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How do diacronic conlangers work?

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  • Benct Philip Jonsson
    I have been thinking lately about how historical conlangers go about their work, and am thinking of eventually turning the thoughts into some kind of essay.
    Message 1 of 4 , May 8, 2007
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      I have been thinking lately about how 'historical
      conlangers' go about their work, and am thinking of
      eventually turning the thoughts into some kind of essay. I
      would appreciate what others who are into that line of
      conlanging think of what I've come up with so far.

      Apologies to those who get this message multiply, but I want to
      reach as many as possible.

      - People usually have one language or dialect which was
      there first in real time, and which often remains central
      to the whole edifice, from which various imaginary
      ancestors, daughters and siblings (what I call "stages" or
      "nodes") radiate.

      - It is notably often *not* the protolanguage (the highest
      node in the linguistic family tree) which was there
      first in real time, but some later form which gets
      labeled "classical" or some variety thereof.

      - I make a terminological distinction between 'versions' in
      real time and 'stages' in imaginary time meant to provide
      orientation when exploring the development through real
      time of the imaginary history of imaginary languages,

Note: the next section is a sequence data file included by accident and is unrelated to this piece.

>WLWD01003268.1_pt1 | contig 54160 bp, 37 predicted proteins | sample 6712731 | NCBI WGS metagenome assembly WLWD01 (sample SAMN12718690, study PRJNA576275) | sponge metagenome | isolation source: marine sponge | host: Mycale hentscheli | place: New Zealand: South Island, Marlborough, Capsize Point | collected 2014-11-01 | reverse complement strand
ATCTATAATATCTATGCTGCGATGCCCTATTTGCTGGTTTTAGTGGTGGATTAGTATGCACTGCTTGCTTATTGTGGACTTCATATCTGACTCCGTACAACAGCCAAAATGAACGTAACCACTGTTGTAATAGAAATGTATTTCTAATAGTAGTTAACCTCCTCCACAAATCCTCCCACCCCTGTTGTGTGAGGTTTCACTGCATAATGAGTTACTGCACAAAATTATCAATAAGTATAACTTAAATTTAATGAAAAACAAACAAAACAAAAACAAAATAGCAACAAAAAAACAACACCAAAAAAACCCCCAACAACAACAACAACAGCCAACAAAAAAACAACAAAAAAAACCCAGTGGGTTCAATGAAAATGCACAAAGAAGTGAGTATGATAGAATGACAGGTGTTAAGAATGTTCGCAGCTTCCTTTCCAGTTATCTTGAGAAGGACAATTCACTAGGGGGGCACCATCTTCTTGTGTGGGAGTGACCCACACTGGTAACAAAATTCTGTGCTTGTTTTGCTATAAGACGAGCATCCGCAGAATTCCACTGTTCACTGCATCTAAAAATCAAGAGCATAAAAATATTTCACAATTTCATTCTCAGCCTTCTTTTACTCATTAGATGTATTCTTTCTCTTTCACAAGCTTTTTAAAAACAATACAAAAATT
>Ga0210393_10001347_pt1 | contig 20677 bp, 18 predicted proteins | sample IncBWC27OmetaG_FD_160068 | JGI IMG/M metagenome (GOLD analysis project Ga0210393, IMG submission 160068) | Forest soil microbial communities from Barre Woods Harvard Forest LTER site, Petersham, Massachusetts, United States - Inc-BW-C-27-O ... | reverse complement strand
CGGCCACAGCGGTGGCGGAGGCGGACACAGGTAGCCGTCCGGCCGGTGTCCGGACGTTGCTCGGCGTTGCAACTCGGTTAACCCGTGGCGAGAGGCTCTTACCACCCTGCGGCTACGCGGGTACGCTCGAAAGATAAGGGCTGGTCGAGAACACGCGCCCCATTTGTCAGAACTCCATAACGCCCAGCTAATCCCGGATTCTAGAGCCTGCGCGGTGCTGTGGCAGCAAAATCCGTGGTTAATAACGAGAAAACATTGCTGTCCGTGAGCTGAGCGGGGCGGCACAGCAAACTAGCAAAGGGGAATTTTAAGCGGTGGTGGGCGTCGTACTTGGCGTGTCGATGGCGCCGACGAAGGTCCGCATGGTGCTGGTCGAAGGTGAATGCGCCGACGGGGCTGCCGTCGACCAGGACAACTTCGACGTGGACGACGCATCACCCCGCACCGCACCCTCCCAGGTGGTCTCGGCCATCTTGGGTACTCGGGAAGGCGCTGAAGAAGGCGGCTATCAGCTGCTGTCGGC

where one has to deal with two dimensions of time:

      - Effectively any piece of linguistic creation by an
      historical conlanger has to be placed on a coordinatde
      system where one axis is the conlanger's lifetime and
      the other axis the history of the imaginary universe
      where the stages are spoken.

      - It is not necessarily or usually the case that what I
      call a later version of one language represents a break
      or fresh start relative to any or all earlier versions.
      A new version need not be a rewrite, but probably a
      conscious revision as opposed to a tweak or a bug fix.
      :-) Changes and differences may be gradual, cumulative,
      abrupt or whatever.

      - "Stages" may go through various "versions" or
      "revisions", often without all the stages being
      revised at the same time, although a revision in some
      place in the family tree -- especially a major one --
      may of course have larger or smaller repercussions
      throughout the tree.

      - Some stages are revised more often and/or more
      extensively than others.

      - The "central" stage tends to undergo less revision
      than other stages.

      - Changes to the "central" stage are likely to have more
      and heavier repercussions on other stages.

      - The protolanguage, being primary in imagined time but
      secondary in real time actually tends to get revised
      more, usually with a view to make it more plausible as
      a common ancestor of sibling nodes lower in the tree.

      - Unlike real language history the protolanguage is a
      secondary product made to fit its daughters.

      - Should I use the term "node", as on an imaginary family
      tree, throughout instead of "stage". What do native
      English speakers think of these terms (stage, node,
      version) as I use them?

      Thanks in advance for your comments!
    • Christian Thalmann
      Funny that you should address that particular topic. I ve started reading The Children of Húrin, and my age-old urge to create an original, non-trivial
      Message 2 of 4 , May 8, 2007
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        Funny that you should address that particular topic. I've
        started reading The Children of Húrin, and my age-old urge
        to create an original, non-trivial fantasy world of my own
        awoke again. In fact, I have this day-dream about making
        language sketches for several peoples, and have them be
        related among each other (in particular, the "elemental"